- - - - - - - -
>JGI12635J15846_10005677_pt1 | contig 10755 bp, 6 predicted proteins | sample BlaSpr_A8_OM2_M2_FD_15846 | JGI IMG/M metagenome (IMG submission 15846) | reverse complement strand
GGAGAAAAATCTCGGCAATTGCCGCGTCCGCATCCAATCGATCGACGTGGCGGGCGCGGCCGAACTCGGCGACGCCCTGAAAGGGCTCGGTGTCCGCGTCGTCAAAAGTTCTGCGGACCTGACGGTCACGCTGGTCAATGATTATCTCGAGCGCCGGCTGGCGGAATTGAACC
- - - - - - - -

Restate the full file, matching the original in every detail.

>JGI12635J15846_10005677_pt1 | contig 10755 bp, 6 predicted proteins | sample BlaSpr_A8_OM2_M2_FD_15846 | JGI IMG/M metagenome (IMG submission 15846) | reverse complement strand
GGAGAAAAATCTCGGCAATTGCCGCGTCCGCATCCAATCGATCGACGTGGCGGGCGCGGCCGAACTCGGCGACGCCCTGAAAGGGCTCGGTGTCCGCGTCGTCAAAAGTTCTGCGGACCTGACGGTCACGCTGGTCAATGATTATCTCGAGCGCCGGCTGGCGGAATTGAACC